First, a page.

Councillors at Monday’s meeting debated weighty issues which have an impact on the lives of everyone living in the town. They considered a document which asked for the town council’s element of the rates to rise by 11.19 per cent. This would have increased Band D tax from £143.79 to £159.89, an increase of £16.10.
After discussion it was proposed to aim to restrict the increase to about two per cent and refer the matter back to the finance sub-committee to look at expenses. It was suggested that cuts could come from maintenance on council properties, conversion of water tanks to main feed and CCTV. The budget for 2015–2016 will be agreed in January.
Members were also given an update following last week’s County Council meeting about development at Ridgewood Farm.
Town mayor Cllr Ian Smith, who attended, said: “It is shifting sand. Last week the Wealden District Council planning department held a protocol meeting where there was an opportunity for potential building applicants to lay out their plans for the site and where ideas and concerns were allowed to be expressed.
“Among points concerning difficulties was a ‘ransom strip’ - an area on the by-pass where the developer would like to build a road to take vehicles onto site rather than through the town. Also this would provide future access to the Southern Water waste management for the sludge bowsers which currently access it by going up Bridge Farm Road and through that estate. This area of land is owned by the County Council who wanted a phenomenal amount of money for access across this land. Cllr Claire Dowling immediately took on this problem, arranged a separate dialogue and now there is a deal to be done.”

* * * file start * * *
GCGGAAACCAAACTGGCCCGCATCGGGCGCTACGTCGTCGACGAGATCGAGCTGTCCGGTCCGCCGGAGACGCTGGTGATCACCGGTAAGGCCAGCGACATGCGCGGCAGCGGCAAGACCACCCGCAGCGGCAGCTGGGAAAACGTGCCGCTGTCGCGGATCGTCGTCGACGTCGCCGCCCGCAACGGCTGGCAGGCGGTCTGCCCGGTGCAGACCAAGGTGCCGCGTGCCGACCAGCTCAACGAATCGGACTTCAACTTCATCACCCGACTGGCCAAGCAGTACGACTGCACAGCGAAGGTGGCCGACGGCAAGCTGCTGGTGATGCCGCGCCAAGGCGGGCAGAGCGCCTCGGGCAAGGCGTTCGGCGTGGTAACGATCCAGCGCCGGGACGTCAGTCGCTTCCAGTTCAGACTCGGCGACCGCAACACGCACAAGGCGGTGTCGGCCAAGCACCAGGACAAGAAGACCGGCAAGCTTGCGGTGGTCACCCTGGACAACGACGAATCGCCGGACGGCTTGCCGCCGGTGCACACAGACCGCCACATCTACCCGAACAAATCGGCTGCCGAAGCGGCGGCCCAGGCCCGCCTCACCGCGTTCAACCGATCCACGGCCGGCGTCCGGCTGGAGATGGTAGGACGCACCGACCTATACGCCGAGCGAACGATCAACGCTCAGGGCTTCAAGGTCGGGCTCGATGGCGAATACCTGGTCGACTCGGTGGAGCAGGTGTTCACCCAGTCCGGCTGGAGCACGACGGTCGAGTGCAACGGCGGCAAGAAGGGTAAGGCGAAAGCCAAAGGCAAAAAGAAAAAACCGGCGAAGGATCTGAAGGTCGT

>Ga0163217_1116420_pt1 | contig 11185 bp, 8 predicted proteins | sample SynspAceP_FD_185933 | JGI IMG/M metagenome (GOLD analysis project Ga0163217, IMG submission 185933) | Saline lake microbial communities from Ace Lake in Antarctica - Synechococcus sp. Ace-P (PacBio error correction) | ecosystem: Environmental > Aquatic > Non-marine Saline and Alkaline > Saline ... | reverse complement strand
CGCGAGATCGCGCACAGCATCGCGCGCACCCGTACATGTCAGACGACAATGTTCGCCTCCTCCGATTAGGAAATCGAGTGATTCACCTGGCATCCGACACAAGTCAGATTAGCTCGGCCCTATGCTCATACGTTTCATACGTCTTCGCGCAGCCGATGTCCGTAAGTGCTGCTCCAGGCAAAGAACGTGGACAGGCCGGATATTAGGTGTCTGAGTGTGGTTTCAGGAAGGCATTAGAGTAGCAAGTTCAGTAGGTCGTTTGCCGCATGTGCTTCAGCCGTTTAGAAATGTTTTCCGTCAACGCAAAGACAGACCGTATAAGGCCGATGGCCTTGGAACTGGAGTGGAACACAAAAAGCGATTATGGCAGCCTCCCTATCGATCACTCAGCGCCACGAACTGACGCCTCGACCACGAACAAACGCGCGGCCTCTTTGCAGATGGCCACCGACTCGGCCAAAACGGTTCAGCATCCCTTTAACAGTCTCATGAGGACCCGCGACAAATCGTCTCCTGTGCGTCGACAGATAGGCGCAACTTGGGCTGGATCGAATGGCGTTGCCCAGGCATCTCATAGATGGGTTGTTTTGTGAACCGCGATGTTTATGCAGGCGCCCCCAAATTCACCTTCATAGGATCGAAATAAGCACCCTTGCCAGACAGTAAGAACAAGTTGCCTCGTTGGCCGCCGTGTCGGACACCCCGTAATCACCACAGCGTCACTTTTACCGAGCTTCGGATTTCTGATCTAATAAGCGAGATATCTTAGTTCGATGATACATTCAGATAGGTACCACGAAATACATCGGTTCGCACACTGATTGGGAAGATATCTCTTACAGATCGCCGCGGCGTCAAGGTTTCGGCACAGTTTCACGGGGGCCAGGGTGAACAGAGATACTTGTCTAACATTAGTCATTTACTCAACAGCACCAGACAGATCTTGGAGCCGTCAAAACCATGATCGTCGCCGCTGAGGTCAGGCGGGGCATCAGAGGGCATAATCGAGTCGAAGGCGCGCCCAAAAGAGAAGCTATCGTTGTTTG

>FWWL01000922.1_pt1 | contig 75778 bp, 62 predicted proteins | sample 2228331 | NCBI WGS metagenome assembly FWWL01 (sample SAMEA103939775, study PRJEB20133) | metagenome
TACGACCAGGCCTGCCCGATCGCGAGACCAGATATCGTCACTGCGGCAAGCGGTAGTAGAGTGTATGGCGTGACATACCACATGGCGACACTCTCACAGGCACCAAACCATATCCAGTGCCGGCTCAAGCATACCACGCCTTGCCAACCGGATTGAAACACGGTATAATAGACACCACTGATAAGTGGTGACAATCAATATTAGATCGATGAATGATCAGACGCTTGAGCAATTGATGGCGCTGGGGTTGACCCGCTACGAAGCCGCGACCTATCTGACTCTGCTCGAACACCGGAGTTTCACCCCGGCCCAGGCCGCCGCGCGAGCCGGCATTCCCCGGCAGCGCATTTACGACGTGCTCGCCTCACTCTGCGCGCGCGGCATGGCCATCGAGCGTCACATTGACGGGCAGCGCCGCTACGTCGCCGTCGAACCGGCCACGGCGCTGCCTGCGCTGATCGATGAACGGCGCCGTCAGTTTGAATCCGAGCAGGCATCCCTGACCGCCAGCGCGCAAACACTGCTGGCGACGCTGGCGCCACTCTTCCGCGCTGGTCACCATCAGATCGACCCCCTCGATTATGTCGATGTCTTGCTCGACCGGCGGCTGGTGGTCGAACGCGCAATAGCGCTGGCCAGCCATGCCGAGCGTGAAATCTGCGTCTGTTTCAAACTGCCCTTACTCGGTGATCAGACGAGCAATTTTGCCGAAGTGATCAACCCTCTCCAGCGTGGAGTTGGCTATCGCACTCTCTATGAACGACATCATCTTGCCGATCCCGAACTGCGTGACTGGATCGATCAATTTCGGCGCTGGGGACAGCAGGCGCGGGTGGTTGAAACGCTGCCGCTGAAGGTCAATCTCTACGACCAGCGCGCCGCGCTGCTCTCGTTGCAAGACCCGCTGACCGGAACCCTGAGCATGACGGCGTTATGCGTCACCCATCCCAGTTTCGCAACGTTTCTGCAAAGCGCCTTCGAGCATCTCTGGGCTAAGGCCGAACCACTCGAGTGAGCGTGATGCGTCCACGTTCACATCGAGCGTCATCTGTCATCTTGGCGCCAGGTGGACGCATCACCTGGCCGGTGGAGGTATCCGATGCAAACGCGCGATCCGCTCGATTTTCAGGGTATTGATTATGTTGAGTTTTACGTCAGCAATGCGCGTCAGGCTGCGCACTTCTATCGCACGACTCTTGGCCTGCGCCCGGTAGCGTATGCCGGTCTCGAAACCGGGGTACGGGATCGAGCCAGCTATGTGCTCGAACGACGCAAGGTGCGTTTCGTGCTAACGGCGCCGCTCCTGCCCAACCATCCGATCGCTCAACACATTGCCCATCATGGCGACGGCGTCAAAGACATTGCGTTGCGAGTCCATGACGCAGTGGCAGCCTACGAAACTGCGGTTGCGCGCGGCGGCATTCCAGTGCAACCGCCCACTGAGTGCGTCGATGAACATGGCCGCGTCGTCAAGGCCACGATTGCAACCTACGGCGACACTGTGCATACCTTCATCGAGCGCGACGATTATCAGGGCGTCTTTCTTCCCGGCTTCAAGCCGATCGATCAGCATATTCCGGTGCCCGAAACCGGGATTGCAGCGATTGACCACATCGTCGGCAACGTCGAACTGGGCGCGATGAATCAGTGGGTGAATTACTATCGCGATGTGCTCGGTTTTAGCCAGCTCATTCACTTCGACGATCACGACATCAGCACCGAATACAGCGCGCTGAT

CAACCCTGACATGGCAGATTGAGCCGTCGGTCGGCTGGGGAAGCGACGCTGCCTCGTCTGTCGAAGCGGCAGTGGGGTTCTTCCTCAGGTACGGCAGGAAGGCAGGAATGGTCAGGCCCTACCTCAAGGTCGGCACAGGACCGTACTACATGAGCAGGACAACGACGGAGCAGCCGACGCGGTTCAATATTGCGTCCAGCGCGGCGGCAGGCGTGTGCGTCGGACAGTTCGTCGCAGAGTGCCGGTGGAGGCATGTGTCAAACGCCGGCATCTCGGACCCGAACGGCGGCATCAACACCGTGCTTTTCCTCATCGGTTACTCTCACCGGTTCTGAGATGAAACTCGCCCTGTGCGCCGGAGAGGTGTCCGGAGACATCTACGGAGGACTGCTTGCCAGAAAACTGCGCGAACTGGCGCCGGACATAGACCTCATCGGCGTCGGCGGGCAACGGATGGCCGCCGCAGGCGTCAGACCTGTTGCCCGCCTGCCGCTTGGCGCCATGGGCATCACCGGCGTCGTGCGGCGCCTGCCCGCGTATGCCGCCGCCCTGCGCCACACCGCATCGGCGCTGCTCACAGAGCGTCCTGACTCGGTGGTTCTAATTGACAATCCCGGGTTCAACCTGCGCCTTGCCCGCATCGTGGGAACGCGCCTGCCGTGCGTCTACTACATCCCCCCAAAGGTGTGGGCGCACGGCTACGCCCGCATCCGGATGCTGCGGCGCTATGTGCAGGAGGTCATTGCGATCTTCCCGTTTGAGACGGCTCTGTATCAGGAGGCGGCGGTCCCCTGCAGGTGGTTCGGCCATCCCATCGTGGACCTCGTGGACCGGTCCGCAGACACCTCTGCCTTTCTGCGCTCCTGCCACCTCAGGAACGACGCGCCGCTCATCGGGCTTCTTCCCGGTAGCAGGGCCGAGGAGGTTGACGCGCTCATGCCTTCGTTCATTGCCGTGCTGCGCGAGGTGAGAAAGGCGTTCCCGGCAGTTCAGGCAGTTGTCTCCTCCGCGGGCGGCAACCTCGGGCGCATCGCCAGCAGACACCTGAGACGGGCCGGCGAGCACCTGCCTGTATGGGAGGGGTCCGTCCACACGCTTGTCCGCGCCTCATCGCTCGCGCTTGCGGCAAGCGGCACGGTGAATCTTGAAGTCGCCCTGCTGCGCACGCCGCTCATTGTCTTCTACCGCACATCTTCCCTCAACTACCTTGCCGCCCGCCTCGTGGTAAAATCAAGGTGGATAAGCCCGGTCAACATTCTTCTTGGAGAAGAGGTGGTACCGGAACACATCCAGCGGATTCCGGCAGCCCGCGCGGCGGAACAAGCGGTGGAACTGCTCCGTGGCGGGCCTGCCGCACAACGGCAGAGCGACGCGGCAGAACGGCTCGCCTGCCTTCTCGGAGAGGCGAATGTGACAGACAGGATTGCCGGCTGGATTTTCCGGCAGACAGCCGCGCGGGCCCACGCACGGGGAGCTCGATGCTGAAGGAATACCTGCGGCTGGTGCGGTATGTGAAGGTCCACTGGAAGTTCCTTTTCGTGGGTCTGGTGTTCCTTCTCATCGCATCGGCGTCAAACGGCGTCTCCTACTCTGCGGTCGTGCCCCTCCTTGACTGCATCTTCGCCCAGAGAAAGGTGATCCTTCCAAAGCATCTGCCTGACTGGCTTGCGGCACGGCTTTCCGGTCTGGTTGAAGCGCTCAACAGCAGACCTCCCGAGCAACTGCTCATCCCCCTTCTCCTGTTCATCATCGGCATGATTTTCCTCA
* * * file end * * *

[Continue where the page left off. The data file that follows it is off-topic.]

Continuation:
Originally, he said, plans of the development plus details of a website should have been available in the library by Friday, December 12 but due to ransom strip discussions this has been delayed.
The housing mix was another issue raised. Cllr Helen Firth explained that developers, Welbeck, said they could not afford to build ‘affordable housing’. They initially wanted to build 90 five-bedroomed houses, several hundred four-bedroomed houses and 300 three-bedroomed houses and then a mix of two and one bedroomed accommodation, none of which, they wanted to be available at social rents. She pledged to commit to continue fighting to get a provision for housing that can be rented and will update on her progress in due course.